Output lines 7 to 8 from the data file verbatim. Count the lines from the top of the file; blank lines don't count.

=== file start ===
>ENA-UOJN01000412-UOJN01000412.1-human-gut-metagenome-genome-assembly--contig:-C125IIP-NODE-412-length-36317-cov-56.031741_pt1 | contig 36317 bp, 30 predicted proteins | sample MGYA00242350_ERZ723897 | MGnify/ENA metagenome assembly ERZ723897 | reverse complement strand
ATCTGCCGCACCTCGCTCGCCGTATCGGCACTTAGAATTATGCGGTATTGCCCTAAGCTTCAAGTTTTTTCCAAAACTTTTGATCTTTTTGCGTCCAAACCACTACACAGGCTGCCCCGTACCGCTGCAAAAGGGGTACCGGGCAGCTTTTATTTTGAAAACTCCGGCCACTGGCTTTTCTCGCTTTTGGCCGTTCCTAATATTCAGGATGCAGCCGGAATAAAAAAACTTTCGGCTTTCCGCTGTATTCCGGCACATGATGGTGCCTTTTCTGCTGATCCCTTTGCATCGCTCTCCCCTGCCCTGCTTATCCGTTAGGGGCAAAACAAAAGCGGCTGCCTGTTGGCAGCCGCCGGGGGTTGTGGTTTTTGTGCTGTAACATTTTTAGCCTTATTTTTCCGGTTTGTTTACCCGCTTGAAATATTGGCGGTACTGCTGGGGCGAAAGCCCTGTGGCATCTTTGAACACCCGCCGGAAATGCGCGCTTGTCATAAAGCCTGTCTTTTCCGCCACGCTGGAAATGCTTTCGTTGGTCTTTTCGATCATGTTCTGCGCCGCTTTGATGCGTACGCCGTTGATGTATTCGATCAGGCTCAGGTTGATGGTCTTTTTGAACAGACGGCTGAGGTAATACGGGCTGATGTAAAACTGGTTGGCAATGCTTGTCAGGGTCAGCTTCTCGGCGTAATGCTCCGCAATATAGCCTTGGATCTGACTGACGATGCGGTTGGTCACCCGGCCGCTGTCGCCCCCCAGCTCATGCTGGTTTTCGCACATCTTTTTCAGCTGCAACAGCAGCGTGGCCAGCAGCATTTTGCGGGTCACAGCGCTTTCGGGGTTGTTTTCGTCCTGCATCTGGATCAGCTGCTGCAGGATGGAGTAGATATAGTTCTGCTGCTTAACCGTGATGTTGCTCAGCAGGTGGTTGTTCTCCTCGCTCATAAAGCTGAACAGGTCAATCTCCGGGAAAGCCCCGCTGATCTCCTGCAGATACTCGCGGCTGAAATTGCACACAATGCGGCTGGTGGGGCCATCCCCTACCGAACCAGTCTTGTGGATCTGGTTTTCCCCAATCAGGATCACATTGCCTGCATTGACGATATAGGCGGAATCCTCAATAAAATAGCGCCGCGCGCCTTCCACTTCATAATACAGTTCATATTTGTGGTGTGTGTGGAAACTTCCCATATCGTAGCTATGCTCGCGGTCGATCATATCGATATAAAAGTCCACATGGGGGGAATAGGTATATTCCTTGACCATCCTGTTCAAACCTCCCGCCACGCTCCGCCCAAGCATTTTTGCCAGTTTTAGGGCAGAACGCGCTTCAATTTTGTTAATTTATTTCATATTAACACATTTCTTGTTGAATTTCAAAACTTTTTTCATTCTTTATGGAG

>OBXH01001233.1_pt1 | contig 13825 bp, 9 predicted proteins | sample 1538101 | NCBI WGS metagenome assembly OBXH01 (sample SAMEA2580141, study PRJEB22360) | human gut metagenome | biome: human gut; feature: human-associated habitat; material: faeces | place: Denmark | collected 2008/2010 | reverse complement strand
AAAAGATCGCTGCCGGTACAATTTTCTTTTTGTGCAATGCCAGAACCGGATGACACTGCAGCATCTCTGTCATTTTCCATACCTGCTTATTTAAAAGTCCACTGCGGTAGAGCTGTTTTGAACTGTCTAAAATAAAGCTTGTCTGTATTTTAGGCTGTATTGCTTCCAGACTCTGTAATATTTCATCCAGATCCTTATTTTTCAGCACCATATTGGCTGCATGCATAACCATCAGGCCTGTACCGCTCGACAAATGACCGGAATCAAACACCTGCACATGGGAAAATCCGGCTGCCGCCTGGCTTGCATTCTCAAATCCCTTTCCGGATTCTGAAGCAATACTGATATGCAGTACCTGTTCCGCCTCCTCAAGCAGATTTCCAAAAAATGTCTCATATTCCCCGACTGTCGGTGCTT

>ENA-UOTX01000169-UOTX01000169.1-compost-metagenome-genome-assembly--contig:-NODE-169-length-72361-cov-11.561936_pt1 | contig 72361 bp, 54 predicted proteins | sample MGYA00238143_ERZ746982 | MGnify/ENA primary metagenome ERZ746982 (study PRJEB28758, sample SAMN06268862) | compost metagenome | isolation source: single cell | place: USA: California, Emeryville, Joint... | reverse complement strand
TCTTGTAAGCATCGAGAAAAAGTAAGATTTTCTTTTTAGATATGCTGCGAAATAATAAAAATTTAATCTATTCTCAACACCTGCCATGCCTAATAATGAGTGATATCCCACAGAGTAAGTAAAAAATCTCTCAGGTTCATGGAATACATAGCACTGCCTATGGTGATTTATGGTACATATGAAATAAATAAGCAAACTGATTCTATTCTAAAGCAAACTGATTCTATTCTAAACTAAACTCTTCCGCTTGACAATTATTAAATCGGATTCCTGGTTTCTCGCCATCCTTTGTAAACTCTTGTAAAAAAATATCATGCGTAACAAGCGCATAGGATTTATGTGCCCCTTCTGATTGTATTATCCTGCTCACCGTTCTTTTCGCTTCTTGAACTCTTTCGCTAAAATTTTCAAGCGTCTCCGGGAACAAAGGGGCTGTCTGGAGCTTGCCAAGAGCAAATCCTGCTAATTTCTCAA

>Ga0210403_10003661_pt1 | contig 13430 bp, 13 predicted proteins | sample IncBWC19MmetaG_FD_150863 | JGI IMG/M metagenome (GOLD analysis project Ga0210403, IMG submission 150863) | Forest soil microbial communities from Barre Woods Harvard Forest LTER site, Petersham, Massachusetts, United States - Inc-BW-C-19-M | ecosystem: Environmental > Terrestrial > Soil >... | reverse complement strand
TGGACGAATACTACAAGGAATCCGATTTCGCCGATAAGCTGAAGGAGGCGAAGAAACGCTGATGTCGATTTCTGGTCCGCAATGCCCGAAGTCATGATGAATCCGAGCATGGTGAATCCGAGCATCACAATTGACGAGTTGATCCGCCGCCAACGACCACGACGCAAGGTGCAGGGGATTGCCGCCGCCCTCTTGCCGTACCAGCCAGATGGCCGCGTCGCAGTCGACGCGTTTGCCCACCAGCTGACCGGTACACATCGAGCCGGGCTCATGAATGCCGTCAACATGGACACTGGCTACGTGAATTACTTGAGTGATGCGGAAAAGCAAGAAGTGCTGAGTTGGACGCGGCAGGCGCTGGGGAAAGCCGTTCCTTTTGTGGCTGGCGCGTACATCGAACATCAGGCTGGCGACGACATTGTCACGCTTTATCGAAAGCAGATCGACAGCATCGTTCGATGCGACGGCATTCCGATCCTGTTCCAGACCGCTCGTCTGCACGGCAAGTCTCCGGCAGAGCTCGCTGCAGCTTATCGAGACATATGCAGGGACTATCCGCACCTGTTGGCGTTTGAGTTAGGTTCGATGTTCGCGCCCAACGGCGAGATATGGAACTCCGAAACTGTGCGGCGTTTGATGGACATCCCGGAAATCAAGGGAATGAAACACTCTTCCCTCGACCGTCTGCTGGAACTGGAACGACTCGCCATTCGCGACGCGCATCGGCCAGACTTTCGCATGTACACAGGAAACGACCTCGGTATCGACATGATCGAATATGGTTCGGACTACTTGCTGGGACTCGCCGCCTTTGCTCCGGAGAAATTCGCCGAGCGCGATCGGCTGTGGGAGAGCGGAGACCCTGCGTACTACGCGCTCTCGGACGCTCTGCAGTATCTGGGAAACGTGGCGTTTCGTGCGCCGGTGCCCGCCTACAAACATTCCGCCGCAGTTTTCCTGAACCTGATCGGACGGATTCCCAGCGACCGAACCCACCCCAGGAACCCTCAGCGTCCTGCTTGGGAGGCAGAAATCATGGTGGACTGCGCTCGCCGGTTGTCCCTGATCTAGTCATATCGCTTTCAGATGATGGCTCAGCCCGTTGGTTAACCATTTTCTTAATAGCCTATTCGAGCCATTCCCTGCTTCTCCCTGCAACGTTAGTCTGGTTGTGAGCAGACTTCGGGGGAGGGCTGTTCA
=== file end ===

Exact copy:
>Ga0210403_10003661_pt1 | contig 13430 bp, 13 predicted proteins | sample IncBWC19MmetaG_FD_150863 | JGI IMG/M metagenome (GOLD analysis project Ga0210403, IMG submission 150863) | Forest soil microbial communities from Barre Woods Harvard Forest LTER site, Petersham, Massachusetts, United States - Inc-BW-C-19-M | ecosystem: Environmental > Terrestrial > Soil >... | reverse complement strand
TGGACGAATACTACAAGGAATCCGATTTCGCCGATAAGCTGAAGGAGGCGAAGAAACGCTGATGTCGATTTCTGGTCCGCAATGCCCGAAGTCATGATGAATCCGAGCATGGTGAATCCGAGCATCACAATTGACGAGTTGATCCGCCGCCAACGACCACGACGCAAGGTGCAGGGGATTGCCGCCGCCCTCTTGCCGTACCAGCCAGATGGCCGCGTCGCAGTCGACGCGTTTGCCCACCAGCTGACCGGTACACATCGAGCCGGGCTCATGAATGCCGTCAACATGGACACTGGCTACGTGAATTACTTGAGTGATGCGGAAAAGCAAGAAGTGCTGAGTTGGACGCGGCAGGCGCTGGGGAAAGCCGTTCCTTTTGTGGCTGGCGCGTACATCGAACATCAGGCTGGCGACGACATTGTCACGCTTTATCGAAAGCAGATCGACAGCATCGTTCGATGCGACGGCATTCCGATCCTGTTCCAGACCGCTCGTCTGCACGGCAAGTCTCCGGCAGAGCTCGCTGCAGCTTATCGAGACATATGCAGGGACTATCCGCACCTGTTGGCGTTTGAGTTAGGTTCGATGTTCGCGCCCAACGGCGAGATATGGAACTCCGAAACTGTGCGGCGTTTGATGGACATCCCGGAAATCAAGGGAATGAAACACTCTTCCCTCGACCGTCTGCTGGAACTGGAACGACTCGCCATTCGCGACGCGCATCGGCCAGACTTTCGCATGTACACAGGAAACGACCTCGGTATCGACATGATCGAATATGGTTCGGACTACTTGCTGGGACTCGCCGCCTTTGCTCCGGAGAAATTCGCCGAGCGCGATCGGCTGTGGGAGAGCGGAGACCCTGCGTACTACGCGCTCTCGGACGCTCTGCAGTATCTGGGAAACGTGGCGTTTCGTGCGCCGGTGCCCGCCTACAAACATTCCGCCGCAGTTTTCCTGAACCTGATCGGACGGATTCCCAGCGACCGAACCCACCCCAGGAACCCTCAGCGTCCTGCTTGGGAGGCAGAAATCATGGTGGACTGCGCTCGCCGGTTGTCCCTGATCTAGTCATATCGCTTTCAGATGATGGCTCAGCCCGTTGGTTAACCATTTTCTTAATAGCCTATTCGAGCCATTCCCTGCTTCTCCCTGCAACGTTAGTCTGGTTGTGAGCAGACTTCGGGGGAGGGCTGTTCA